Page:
In its first Africa Energy Outlook, the IEA said grid-linked power generation was set to quadruple between 2020 and 2040, but noted that was from a low base of 90 gigawatts (GW) today.
“Reform programmes are starting to improve efficiency and to bring in new capital, including from private investors,” it said.
“The total number without access starts to decline in the 2020s and 950 million people gain access to electricity by 2040 is a major step forward, but not enough,” the report said.
Much more needs to be done, IEA executive director Maria van der Hoeven told Reuters, noting more investment was needed for domestic projects.
“What we see now is that $2 out of every $3 being used in sub-Saharan Africa is used for export,” van der Hoeven said, referring to investment in the continent.
Even if Africa does expand power generation in line with the IEA’s 2040 scenario, large pockets of energy poverty would persist.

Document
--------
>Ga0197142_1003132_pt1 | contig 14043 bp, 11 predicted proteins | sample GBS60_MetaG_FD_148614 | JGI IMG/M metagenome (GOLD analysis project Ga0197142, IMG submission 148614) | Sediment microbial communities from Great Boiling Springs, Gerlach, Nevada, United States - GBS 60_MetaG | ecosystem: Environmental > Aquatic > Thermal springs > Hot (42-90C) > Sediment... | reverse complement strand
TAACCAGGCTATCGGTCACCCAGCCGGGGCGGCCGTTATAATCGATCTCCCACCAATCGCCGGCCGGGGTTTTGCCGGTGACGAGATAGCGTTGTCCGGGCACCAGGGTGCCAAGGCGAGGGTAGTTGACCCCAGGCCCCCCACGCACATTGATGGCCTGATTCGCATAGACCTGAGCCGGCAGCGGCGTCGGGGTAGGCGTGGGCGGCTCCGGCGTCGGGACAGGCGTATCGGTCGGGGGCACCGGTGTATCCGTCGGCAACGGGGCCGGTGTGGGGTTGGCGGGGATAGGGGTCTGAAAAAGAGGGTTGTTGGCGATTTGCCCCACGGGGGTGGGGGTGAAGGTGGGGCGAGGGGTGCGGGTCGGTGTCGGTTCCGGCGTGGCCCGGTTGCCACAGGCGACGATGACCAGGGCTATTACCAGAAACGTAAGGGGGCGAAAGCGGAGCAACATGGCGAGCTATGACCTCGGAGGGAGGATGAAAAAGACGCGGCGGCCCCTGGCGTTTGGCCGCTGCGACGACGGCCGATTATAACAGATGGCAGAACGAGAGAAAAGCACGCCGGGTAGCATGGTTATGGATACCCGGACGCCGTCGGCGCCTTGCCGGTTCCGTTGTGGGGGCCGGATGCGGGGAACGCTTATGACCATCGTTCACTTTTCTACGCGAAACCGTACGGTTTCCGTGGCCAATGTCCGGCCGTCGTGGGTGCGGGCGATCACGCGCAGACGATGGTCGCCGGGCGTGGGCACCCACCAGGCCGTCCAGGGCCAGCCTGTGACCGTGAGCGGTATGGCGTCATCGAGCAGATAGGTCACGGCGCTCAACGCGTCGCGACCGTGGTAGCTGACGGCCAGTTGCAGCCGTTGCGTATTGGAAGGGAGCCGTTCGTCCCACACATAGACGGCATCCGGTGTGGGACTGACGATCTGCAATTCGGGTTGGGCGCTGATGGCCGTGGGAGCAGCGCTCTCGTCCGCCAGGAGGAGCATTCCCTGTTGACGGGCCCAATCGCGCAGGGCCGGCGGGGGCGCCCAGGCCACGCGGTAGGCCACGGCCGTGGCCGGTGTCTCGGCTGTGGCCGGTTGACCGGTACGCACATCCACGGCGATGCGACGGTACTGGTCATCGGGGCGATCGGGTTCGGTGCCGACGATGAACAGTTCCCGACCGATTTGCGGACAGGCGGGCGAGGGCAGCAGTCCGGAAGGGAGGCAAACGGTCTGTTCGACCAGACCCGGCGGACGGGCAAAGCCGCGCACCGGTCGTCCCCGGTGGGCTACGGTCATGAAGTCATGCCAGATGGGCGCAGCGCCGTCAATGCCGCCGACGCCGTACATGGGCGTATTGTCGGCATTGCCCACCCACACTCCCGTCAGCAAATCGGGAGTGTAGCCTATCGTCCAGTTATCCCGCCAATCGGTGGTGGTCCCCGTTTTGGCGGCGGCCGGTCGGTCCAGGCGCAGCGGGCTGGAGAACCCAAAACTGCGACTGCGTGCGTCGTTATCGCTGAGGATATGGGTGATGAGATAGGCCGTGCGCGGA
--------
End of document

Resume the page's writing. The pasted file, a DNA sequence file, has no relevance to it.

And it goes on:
“More than half a billion people, mainly in rural areas, remain without electricity in 2040,” the report said.
Much of Africa’s additional electricity will be generated by renewable energy sources, the IEA said.
“Sub-Saharan Africa starts to unlock its vast renewable energy resources, with almost half of the growth in electricity generation to 2040 coming from renewables,” the report said.
It said West African oil production was set to fall by more than 12 percent between 2020 and 2040 while demand would rise, squeezing the region’s exports.
It said current oil production of more than 6 million barrels per day (bpd) would fall to 5.3 million while demand for oil products including gasoline and diesel would double to 4 million bpd.
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